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JOHN J. WALSH v. FORD MOTOR COMPANY ET AL. (03/11/69)

SUPREME COURT OF NEW YORK, SPECIAL TERM, NASSAU COUNTY


March 11, 1969

JOHN J. WALSH, PLAINTIFF,
v.
FORD MOTOR COMPANY ET AL., DEFENDANTS

Thomas P. Farley, J.

Author: Farley

 In an action to recover damages for personal injury brought against the manufacturer and seller of an automobile, the plaintiff moves for dismissal of the affirmative defense interposed by each defendant stating, in substance, that under the contract for the sale of the car, they expressly disclaimed and/or limited any warranty so that plaintiff may not recover all or any part of the damages claimed.

The plaintiff, according to the complaint, was injured on November 1, 1967, when a Mercury automobile, which he purchased new on the same date, went out of control due to defects in the throttle linkage and related parts. The complaint contains three causes of action based on negligence and breach of implied and express warranties.

Neither answer sets forth the specific warranties that are allegedly disclaimed or limited, but annexed to each such pleading is a copy of a printed warranty sheet which states at the bottom portion thereof: "The warranties herein are expressly In Lieu of any other express or implied warranty, condition or guarantee on this vehicle or any part thereof, including any implied Warranty of Merchantiability or Fitness". The express warranties extended to a purchaser limit liability to replacement or repair of defective or damaged parts.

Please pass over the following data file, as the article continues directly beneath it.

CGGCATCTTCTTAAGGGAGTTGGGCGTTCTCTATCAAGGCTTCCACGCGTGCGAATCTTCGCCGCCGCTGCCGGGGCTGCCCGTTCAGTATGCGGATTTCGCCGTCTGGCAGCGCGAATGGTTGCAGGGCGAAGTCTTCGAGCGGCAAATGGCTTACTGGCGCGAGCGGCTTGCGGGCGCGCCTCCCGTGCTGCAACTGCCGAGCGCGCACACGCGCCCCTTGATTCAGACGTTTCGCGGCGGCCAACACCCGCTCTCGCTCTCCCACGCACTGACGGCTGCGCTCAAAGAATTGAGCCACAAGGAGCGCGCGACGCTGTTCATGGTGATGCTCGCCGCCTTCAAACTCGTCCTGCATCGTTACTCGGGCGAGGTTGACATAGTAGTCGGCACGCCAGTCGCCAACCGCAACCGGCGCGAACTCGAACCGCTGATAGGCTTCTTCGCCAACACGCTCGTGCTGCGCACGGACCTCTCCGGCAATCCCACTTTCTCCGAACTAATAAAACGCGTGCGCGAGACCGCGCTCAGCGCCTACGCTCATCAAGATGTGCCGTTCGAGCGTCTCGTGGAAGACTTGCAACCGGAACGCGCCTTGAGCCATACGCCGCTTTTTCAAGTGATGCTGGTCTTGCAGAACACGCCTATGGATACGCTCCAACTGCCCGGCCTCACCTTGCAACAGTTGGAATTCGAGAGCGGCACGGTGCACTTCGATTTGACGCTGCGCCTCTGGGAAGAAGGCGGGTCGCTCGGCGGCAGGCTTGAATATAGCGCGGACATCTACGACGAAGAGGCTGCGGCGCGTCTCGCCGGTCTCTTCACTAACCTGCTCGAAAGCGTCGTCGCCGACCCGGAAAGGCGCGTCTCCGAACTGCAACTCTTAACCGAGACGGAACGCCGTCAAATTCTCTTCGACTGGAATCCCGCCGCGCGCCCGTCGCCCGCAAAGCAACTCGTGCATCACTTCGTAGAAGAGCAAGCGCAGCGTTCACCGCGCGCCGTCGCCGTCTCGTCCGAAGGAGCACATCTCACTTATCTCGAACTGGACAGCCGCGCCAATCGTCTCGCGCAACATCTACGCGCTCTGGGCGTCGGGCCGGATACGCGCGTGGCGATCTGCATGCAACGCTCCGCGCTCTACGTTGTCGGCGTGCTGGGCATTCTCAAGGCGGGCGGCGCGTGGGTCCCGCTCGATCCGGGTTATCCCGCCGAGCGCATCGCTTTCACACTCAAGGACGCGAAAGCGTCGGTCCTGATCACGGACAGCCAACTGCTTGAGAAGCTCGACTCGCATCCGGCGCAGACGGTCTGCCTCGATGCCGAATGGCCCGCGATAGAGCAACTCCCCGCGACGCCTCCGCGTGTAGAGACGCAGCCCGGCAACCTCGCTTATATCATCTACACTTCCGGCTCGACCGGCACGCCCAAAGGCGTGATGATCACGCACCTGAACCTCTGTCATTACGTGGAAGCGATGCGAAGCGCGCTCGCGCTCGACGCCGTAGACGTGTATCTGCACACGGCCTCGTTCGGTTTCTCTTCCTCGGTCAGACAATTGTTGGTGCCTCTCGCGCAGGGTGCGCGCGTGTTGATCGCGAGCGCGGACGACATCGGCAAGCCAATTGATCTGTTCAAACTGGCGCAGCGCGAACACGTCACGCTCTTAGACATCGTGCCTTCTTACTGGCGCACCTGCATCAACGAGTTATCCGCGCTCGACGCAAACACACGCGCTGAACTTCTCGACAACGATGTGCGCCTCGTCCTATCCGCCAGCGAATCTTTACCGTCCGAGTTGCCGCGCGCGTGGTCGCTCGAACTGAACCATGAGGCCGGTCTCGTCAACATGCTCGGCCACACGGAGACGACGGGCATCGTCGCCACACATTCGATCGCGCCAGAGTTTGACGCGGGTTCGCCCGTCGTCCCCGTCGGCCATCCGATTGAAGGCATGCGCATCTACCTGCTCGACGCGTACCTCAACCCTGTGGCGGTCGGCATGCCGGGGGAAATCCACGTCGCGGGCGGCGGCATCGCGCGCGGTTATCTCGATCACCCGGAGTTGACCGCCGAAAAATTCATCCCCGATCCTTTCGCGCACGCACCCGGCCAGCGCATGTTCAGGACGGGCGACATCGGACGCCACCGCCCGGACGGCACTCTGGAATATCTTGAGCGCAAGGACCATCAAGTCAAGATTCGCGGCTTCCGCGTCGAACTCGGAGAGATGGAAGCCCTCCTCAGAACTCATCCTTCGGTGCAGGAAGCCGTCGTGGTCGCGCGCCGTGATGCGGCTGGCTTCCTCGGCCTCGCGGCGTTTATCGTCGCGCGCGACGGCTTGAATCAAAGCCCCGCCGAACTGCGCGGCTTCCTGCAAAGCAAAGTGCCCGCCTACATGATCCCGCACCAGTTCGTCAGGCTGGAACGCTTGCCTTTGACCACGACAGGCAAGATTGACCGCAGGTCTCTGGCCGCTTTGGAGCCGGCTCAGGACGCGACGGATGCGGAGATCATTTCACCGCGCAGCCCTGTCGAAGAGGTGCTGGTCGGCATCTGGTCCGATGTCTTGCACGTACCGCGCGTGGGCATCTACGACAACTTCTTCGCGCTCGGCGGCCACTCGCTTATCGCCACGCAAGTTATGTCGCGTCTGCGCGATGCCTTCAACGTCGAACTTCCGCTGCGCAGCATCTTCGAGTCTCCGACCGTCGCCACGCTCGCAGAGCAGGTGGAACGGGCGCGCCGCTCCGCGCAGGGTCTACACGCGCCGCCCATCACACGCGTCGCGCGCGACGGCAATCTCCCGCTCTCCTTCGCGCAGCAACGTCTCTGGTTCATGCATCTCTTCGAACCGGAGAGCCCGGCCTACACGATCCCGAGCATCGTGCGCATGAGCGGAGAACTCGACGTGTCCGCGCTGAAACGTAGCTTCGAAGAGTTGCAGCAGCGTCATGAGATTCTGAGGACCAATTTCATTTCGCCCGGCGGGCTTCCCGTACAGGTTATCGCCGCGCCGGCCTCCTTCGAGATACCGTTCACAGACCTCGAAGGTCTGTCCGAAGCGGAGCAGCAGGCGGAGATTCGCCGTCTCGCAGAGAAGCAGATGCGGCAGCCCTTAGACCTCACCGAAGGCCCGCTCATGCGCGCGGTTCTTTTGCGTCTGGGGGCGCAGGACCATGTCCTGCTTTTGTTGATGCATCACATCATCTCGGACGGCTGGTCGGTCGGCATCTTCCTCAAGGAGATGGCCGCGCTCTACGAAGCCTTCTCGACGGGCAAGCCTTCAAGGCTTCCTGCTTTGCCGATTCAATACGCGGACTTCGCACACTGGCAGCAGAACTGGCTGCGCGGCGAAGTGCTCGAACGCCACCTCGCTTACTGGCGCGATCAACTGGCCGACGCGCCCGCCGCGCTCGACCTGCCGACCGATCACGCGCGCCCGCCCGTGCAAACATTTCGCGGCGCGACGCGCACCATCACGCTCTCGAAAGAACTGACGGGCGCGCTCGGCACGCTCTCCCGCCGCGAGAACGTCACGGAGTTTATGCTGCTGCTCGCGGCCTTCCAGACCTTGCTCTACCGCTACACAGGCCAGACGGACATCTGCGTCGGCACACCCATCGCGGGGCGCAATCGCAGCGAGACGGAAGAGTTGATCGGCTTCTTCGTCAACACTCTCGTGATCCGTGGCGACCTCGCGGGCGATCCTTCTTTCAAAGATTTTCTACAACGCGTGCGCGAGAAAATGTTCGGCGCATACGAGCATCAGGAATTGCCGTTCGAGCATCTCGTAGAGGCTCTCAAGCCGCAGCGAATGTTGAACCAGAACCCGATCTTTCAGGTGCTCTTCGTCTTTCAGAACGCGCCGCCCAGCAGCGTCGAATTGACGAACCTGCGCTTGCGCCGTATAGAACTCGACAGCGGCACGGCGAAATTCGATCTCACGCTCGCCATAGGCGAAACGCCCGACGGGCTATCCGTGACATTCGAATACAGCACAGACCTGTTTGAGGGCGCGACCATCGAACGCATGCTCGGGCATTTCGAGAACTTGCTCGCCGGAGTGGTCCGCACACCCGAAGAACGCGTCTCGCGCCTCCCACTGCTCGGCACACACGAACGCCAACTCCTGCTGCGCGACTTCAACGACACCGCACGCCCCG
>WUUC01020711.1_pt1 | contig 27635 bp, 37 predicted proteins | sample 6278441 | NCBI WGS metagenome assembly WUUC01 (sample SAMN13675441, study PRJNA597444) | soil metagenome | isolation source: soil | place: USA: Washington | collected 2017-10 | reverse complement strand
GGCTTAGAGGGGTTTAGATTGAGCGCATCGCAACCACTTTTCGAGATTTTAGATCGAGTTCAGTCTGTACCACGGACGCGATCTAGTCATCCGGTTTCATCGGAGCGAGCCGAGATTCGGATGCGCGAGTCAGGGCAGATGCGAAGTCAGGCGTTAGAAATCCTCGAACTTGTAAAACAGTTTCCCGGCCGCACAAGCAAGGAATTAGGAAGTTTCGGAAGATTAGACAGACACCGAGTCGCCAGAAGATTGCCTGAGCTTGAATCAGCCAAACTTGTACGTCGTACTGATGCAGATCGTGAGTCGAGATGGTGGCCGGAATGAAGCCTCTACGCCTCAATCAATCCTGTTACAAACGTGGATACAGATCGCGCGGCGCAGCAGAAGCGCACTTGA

If the pleaded defense is intended to exclude plaintiff from recovering damages for his personal injury, such limitation is prima facie unconscionable (Uniform Commercial Code, § 2-719, subd. [3]). Furthermore, in the absence of factual evidence indicating the limitation or exclusion is commercially reasonable and fair rather than oppressive and surprising to a purchaser of a new vehicle, it must be stricken as a matter of law (cf. Henningsen v. Bloomfield Motors, 32 N. J. 358). Counsel for the defendants argue that a disclaimer or exclusion of warranties is permissible (Uniform Commercial Code, § 2-316), and state whether a particular exclusion or limitation is reasonable presents a factual issue. The statement of law is correct, but the defendants have tendered no factual proof to rebut the plaintiff's showing that under the statute (Uniform Commercial Code, § 2-719, subd. [3]) the exclusion of a cause of action for recovery of damages for personal injuries is prima facie unconscionable. Furthermore, the contractual provisions pleaded here disclaim all warranties, and at the same time would limit the remedies available for a breach of warranty, and attempts to do both create an ambiguity and are unreasonable if that is what was intended under the contract and the defense as pleaded (cf. Wilson Trading Corp. v. David Ferguson, Ltd., 23 N.Y.2d 398, 403).

The motion is granted with leave to the defendants, if they be so advised, to replead.

Disposition

The motion is granted with leave to the defendants, if they be so advised, to replead.

19690311

© 1998 VersusLaw Inc.



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